Content Eliciting

The main problem most curriculum designers or instructional designers face after finishing the needs analysis is the content eliciting as you will find a lot of content that achieve the learning objectives so what can we do?!!

Here are some procedures you should follow during content eliciting 

MATERIALS BLUEPRINT (initial copy of what to be done) 
This blueprint might at first be very unclear and tentative, yet as time passes and even more information becomes available, its outlines will become increasingly discernable and precise. Such a blueprint might eventually form part of a teacher's, manual that can be used to describe the program and its curriculum or to orient new teachers to the program in question.

To review briefly, situation factors might include implications from the broader political, social, and educational contexts in which the program will operate, as well as the particular circumstances relating to the kind of institution or setting in which the curriculum will be carried out. Other important factors might include the characteristics of the teachers, learners, and administrators.

The second aspect of materials blueprint is the instructional blueprint To begin with, any document describing the instructional blueprint should probably include a brief section detailing whatever background information the teachers should know. At a minimum, this background probably should include an overall introductory description of the program and of any umbrella institutions of which it is a part, as well as a short history of the program and associated institutions.

After the background section, , an overall curriculum description would be appropriate. This should probably include discussion of the overall syllabuses that   serve to organize the curriculum (for instance, into skills areas, functional units, structures, and so forth), as well as a review of the dominant approaches in the program.

The next logical step might be a description of the program's needs presented in terms of its teachers and students. To begin, it might prove useful to describe the typical teacher in terms of background, training, or other interesting characteristics. Next, it might make sense to list the situation and language needs of the learners as determined in the needs analysis. A description of the situation needs might be as simple as a table showing the students' ages, number, and other characteristics, or it might be a quite detailed prose description.

The next logical step in a blueprint for the systematic development of materials is some sort or description of the types of instructional materials (for instance, textbooks, readers, and workbooks) that are envisioned. The materials can then be described in terms of units of analysis that were used in developing the syllabuses involved.

With regard to teaching, such a blueprint might include a discussion of the dominant techniques that are likely to be employed in presenting the language to the students (based on whatever consensus has been reached among the teachers on approaches and syllabuses). In addition, information about the different types of exercises that will likely be used to help the students practice the language may also prove useful. The point of discussing techniques and exercises should not be to limit the number and types of each, but rather to serve as a guide to how they are related to each other and as an indication of the general form they might follow. Other ideas for techniques and exercises, regardless of the sources, should always be welcomed and considered.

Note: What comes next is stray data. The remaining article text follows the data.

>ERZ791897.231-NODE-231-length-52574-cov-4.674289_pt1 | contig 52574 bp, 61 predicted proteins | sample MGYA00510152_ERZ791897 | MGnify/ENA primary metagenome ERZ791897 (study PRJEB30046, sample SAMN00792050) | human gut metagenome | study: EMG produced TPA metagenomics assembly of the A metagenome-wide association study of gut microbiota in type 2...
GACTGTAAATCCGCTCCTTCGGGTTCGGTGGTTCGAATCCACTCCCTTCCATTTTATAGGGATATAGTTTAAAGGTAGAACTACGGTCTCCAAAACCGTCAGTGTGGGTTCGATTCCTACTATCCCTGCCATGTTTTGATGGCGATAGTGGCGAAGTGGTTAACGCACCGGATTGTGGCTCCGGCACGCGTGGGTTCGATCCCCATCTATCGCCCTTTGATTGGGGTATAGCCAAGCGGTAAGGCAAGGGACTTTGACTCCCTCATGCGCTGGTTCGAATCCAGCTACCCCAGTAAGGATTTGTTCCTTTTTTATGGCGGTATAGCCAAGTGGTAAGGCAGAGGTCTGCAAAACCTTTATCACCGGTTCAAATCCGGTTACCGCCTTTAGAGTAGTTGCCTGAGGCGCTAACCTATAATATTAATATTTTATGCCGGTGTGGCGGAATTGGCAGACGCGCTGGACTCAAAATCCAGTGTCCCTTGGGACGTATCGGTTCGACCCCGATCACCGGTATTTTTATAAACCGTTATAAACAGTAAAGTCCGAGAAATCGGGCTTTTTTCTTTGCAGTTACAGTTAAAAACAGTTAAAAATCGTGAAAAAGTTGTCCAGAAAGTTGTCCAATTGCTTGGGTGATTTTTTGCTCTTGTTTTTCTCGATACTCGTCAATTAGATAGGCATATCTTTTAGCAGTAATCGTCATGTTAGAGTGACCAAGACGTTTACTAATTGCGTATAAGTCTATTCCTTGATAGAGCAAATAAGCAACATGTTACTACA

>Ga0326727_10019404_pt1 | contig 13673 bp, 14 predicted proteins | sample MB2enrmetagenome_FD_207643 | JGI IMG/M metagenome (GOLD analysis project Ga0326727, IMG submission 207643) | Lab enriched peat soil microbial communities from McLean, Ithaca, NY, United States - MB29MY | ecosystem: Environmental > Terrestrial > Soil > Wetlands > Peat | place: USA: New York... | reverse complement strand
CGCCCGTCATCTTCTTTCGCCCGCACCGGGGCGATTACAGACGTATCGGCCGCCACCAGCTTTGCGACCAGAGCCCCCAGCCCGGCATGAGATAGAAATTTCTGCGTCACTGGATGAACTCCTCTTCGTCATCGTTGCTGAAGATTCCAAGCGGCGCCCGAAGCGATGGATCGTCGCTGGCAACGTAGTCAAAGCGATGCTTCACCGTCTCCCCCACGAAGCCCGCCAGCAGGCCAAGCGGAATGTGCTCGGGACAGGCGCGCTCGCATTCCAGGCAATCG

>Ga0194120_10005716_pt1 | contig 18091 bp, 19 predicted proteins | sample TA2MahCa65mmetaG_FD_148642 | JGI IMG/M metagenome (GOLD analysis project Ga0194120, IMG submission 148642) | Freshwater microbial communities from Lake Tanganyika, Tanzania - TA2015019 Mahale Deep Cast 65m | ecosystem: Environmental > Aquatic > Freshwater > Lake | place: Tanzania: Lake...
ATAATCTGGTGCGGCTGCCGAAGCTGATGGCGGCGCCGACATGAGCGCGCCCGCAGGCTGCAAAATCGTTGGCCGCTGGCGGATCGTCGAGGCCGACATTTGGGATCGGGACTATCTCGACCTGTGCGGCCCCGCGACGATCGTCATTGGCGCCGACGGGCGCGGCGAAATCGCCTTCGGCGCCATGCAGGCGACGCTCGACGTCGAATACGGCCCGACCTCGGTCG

Finally, an effective blueprint  for  materials development must include some form of evaluation component. This component might take the form of detailed plans for studying the effectiveness of the materials, or discussion processes that will be instituted to constantly revise and upgrade materials, or both.

In short, the there are three tools that can serve as a framework for thinking through all the essential parts of such a project so that needless expenditure of effort can be avoided and so that the energies involved can be focused on efficiently producing materials that maximally fit and serve the program involved. Units of analysis, scope and sequence charts, and Gantt diagrams, all of which can be very useful tools in materials development projects.
SCOPE AND SEQUENCE CHARTS
Closely related to syllabus design is the question of deciding what kind of organizational framework to adopt for developing materials.

The syllabus itself is not a learning program, but it can be turned into one. For example, a syllabus for a beginning conversation course might specify that greetings and introductions are among the functions to be covered. Will they be taught together or separately? How much rime; will be spent on these two items as opposed to other items in the syllabus? How often will they appear in the course?

This scope and sequence chart turns out to be more transparent and easier to interpret because it captures and delineates the repetitive elements of the curriculum in an efficient manner that minimizes redundancy.

GANTT DIAGRAMS
One useful technique for representing the different steps involved in large-scale materials development and implementation projects is the Gantt diagram. A Gantt diagram is a two-axis figure with time divisions labeled across the horizontal axis and task divisions down the vertical axis. (A list of curriculum activities will be shown in the lecture)

The information which is given in Gantt diagram is useful for providing an overview that can be understood at a glance. It shows all the tasks involved and the time frames
in which each task must be begun and completed. Not only can such a diagram be a useful tool for explaining a curriculum development project to outsiders, but it also help to keep the insiders on schedule.



 I hope this helps






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